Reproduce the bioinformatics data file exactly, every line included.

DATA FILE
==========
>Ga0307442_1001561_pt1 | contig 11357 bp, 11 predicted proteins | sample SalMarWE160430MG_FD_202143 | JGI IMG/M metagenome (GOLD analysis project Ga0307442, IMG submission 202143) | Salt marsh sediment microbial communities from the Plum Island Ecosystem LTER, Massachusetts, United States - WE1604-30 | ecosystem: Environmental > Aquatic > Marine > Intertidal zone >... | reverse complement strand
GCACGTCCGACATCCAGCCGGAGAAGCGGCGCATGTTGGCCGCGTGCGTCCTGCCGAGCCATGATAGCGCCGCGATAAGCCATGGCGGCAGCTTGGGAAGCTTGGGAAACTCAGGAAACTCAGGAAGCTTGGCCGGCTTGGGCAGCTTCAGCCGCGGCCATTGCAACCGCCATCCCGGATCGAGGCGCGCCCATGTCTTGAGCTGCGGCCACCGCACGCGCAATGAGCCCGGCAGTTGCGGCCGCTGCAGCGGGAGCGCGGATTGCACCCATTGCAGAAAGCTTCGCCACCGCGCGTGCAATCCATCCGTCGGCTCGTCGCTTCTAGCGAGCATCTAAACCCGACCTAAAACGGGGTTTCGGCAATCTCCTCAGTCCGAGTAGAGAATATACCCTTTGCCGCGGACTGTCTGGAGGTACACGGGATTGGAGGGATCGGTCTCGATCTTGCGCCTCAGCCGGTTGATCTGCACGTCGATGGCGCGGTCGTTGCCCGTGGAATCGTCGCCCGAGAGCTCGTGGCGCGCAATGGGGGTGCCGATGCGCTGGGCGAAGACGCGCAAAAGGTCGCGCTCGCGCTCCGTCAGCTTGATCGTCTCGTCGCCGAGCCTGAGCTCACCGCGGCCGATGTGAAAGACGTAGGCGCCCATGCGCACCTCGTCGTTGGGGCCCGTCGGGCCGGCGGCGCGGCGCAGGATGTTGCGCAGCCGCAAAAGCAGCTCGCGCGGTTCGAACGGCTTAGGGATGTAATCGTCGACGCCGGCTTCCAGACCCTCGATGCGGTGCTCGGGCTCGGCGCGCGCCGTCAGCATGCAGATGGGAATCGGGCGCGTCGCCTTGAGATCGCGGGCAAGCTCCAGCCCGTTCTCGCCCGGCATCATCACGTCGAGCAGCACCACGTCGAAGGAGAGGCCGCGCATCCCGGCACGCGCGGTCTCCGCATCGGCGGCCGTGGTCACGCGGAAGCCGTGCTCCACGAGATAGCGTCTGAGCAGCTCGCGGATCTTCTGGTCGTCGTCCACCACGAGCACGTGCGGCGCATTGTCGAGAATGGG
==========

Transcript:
>Ga0307442_1001561_pt1 | contig 11357 bp, 11 predicted proteins | sample SalMarWE160430MG_FD_202143 | JGI IMG/M metagenome (GOLD analysis project Ga0307442, IMG submission 202143) | Salt marsh sediment microbial communities from the Plum Island Ecosystem LTER, Massachusetts, United States - WE1604-30 | ecosystem: Environmental > Aquatic > Marine > Intertidal zone >... | reverse complement strand
GCACGTCCGACATCCAGCCGGAGAAGCGGCGCATGTTGGCCGCGTGCGTCCTGCCGAGCCATGATAGCGCCGCGATAAGCCATGGCGGCAGCTTGGGAAGCTTGGGAAACTCAGGAAACTCAGGAAGCTTGGCCGGCTTGGGCAGCTTCAGCCGCGGCCATTGCAACCGCCATCCCGGATCGAGGCGCGCCCATGTCTTGAGCTGCGGCCACCGCACGCGCAATGAGCCCGGCAGTTGCGGCCGCTGCAGCGGGAGCGCGGATTGCACCCATTGCAGAAAGCTTCGCCACCGCGCGTGCAATCCATCCGTCGGCTCGTCGCTTCTAGCGAGCATCTAAACCCGACCTAAAACGGGGTTTCGGCAATCTCCTCAGTCCGAGTAGAGAATATACCCTTTGCCGCGGACTGTCTGGAGGTACACGGGATTGGAGGGATCGGTCTCGATCTTGCGCCTCAGCCGGTTGATCTGCACGTCGATGGCGCGGTCGTTGCCCGTGGAATCGTCGCCCGAGAGCTCGTGGCGCGCAATGGGGGTGCCGATGCGCTGGGCGAAGACGCGCAAAAGGTCGCGCTCGCGCTCCGTCAGCTTGATCGTCTCGTCGCCGAGCCTGAGCTCACCGCGGCCGATGTGAAAGACGTAGGCGCCCATGCGCACCTCGTCGTTGGGGCCCGTCGGGCCGGCGGCGCGGCGCAGGATGTTGCGCAGCCGCAAAAGCAGCTCGCGCGGTTCGAACGGCTTAGGGATGTAATCGTCGACGCCGGCTTCCAGACCCTCGATGCGGTGCTCGGGCTCGGCGCGCGCCGTCAGCATGCAGATGGGAATCGGGCGCGTCGCCTTGAGATCGCGGGCAAGCTCCAGCCCGTTCTCGCCCGGCATCATCACGTCGAGCAGCACCACGTCGAAGGAGAGGCCGCGCATCCCGGCACGCGCGGTCTCCGCATCGGCGGCCGTGGTCACGCGGAAGCCGTGCTCCACGAGATAGCGTCTGAGCAGCTCGCGGATCTTCTGGTCGTCGTCCACCACGAGCACGTGCGGCGCATTGTCGAGAATGGG